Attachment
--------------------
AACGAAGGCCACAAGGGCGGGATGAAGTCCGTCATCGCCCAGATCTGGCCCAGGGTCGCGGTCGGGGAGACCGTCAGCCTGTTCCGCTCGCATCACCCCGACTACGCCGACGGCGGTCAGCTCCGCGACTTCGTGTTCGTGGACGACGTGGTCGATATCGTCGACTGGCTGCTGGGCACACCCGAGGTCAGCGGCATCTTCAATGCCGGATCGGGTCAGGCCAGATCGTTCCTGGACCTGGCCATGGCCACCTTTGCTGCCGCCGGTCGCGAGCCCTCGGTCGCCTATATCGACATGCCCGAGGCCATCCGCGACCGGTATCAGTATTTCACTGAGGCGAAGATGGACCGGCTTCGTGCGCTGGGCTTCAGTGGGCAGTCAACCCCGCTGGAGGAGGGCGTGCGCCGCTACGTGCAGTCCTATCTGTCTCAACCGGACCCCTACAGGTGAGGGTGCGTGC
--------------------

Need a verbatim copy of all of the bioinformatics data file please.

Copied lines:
AACGAAGGCCACAAGGGCGGGATGAAGTCCGTCATCGCCCAGATCTGGCCCAGGGTCGCGGTCGGGGAGACCGTCAGCCTGTTCCGCTCGCATCACCCCGACTACGCCGACGGCGGTCAGCTCCGCGACTTCGTGTTCGTGGACGACGTGGTCGATATCGTCGACTGGCTGCTGGGCACACCCGAGGTCAGCGGCATCTTCAATGCCGGATCGGGTCAGGCCAGATCGTTCCTGGACCTGGCCATGGCCACCTTTGCTGCCGCCGGTCGCGAGCCCTCGGTCGCCTATATCGACATGCCCGAGGCCATCCGCGACCGGTATCAGTATTTCACTGAGGCGAAGATGGACCGGCTTCGTGCGCTGGGCTTCAGTGGGCAGTCAACCCCGCTGGAGGAGGGCGTGCGCCGCTACGTGCAGTCCTATCTGTCTCAACCGGACCCCTACAGGTGAGGGTGCGTGC